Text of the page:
The Talmud on the World to Come, Lesson 6
In this class we complete the Talmud's documented exchanges between wayward, faithless Jews and our Sages. The first metaphor begins with a real-life King and his royal building projects and ends by invoking the existence of a squirrel-like rodent who literally emerges from the soil along with a rare amphibious creature who can multiply in lightning speed! Finally, a peek into an angry conversation between a famous sagacious hunchback who has nothing but patience for an irreverent and most insolent sectarian.
The Talmud on the World to Come, Lesson 7
On the heels of an account of a fascinating exchange between a sagacious hunchback and an insolent sectarian, this chapter’s focus on the future mass-resurrection, is briefly interrupted with three additional exchanges between this insightful Sage who courageously defends the Jewish people from ominous legal challenges presented under the guise of international law. Learn about grave charges levelled against our legal claim to Israel by (real) descendants of an original Canaanite tribe. This ancient face-off is eerily reminiscent of present-day (fake) nations’ fictitious claims against us.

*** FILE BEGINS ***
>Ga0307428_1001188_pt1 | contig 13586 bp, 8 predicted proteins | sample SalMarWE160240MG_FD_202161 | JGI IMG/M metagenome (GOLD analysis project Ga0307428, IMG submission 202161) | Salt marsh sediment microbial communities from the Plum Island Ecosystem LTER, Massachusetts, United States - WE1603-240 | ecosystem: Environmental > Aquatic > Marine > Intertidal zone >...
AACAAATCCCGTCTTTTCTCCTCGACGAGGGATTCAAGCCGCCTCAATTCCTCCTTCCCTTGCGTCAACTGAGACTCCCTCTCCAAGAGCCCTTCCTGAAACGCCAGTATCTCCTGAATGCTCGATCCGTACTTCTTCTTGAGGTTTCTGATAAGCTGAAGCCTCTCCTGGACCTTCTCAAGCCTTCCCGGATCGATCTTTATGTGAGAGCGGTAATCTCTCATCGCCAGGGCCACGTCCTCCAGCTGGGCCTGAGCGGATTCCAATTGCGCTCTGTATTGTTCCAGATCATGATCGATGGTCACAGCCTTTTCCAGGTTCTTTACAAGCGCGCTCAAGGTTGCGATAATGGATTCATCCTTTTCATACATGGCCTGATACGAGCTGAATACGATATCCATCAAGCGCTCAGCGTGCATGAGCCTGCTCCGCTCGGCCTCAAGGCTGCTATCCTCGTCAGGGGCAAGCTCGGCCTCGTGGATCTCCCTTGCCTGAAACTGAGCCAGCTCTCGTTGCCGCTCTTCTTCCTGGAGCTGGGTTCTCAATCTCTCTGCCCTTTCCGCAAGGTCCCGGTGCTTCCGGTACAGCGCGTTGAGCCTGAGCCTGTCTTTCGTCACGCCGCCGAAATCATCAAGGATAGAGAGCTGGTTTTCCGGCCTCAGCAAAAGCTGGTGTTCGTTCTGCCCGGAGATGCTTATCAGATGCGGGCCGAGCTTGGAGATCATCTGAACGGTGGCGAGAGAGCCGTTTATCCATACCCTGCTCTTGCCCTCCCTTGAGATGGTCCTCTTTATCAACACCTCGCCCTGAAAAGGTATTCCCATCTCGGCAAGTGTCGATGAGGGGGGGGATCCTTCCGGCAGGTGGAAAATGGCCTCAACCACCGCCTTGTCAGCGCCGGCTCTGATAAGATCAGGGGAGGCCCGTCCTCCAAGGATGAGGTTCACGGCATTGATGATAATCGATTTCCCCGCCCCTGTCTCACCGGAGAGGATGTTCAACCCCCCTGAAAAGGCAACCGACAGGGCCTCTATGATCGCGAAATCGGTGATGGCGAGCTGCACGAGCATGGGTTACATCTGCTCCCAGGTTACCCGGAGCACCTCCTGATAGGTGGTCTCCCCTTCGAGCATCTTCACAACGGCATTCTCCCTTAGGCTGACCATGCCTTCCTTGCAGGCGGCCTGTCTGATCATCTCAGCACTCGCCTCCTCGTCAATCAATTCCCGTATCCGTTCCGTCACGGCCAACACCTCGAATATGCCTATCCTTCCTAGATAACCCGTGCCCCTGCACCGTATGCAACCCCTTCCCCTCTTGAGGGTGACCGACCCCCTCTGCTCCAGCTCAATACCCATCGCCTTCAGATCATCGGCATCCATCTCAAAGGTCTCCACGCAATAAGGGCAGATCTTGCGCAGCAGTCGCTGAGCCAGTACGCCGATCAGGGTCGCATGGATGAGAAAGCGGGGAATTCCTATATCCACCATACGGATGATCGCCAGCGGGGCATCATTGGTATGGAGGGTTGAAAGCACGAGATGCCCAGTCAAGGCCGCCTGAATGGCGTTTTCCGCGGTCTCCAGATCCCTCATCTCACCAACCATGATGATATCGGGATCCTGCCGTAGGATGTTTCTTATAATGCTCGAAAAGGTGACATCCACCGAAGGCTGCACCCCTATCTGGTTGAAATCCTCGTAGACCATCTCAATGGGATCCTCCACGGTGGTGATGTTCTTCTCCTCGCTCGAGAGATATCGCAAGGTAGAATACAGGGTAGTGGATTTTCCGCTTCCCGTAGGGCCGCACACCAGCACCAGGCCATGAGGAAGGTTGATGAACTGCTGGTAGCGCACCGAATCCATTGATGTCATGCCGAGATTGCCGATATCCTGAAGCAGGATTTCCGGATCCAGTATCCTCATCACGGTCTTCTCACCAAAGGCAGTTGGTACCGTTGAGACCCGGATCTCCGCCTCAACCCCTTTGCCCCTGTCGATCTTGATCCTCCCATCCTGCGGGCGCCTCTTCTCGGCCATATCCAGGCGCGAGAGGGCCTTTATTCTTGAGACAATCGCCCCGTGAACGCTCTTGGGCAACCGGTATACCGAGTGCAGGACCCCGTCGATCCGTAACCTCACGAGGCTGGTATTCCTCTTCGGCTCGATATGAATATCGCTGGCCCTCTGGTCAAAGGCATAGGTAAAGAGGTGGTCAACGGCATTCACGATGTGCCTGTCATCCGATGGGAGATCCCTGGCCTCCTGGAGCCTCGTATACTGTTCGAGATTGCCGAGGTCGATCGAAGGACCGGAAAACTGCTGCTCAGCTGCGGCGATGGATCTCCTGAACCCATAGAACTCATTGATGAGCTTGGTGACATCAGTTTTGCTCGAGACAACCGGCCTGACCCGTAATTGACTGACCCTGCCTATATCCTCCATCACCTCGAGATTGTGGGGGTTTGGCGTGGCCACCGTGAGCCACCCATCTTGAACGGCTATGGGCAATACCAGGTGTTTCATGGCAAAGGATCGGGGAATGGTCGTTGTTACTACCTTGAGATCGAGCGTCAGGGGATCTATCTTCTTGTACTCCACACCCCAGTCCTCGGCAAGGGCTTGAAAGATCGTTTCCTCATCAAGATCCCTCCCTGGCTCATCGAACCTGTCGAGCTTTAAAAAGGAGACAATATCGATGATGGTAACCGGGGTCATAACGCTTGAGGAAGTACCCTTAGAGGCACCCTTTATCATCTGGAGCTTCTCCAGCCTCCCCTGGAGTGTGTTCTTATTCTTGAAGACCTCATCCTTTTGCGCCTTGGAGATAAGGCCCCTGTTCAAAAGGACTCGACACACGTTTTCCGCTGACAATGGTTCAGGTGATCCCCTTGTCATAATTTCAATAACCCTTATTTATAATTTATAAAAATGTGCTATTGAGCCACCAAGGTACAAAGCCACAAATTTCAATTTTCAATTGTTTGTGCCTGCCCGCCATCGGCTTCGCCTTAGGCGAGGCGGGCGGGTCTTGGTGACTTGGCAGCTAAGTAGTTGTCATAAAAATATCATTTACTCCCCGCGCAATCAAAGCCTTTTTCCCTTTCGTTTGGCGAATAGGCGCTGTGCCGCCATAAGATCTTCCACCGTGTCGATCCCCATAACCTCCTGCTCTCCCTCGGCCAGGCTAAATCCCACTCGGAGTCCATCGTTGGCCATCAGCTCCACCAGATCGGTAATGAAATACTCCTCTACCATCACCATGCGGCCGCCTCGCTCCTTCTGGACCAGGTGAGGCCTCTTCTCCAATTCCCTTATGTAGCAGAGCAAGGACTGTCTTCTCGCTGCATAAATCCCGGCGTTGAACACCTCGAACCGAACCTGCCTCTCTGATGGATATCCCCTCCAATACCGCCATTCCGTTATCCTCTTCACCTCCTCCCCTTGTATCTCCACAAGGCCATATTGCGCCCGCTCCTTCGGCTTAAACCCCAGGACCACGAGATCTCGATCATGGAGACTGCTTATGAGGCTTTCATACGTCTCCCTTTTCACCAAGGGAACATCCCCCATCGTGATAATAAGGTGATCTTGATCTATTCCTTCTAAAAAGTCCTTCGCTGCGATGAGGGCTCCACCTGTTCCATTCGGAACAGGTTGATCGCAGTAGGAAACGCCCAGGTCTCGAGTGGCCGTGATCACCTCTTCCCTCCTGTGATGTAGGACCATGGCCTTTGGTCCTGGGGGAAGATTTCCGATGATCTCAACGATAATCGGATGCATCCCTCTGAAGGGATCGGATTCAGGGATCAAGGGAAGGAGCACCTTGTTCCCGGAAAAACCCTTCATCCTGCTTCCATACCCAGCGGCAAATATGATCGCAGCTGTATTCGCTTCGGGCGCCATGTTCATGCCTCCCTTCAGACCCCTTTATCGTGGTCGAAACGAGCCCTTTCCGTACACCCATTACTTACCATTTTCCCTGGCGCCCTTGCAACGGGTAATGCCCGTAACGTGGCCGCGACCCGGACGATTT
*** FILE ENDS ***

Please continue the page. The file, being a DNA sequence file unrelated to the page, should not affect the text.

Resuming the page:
The Talmud on the World to Come, Lesson 8
On the heels of a dramatic legal showdown between a sagacious hunchback and descendants of an original Canaanite tribe; the same rabbi, now goes up against the legal representatives of the Egyptian nation. In the powerful courtroom of Alexander the Great, the biblical narrative is presented as proof that the nation of Israel was required to make exorbitant payments towards their neighbors. In a stunning turnaround, the Sage brilliantly uses the very same narrative to fend off their demands and instead sue for slave reparations, causing the Egyptians to abandon their claims and flee.
The Talmud on the World to Come, Lesson 9
The final courtroom drama in this mini-series features the resurrection of an ancient conflict between powerful personalities of times bygone and their contested connection to Canaan. This time our sagacious hunchback faces off with the purported Umah descended from Ishmael and offspring of Abraham’s righteous concubine Keturah, nefariously seeking a “two-state solution” for the Land of Israel. When the biblical narrative is presented as positive proof that our homeland had to be shared, the sage deftly demonstrated clear scriptural proof to the contrary.
The Talmud on the World to Come, Lesson 10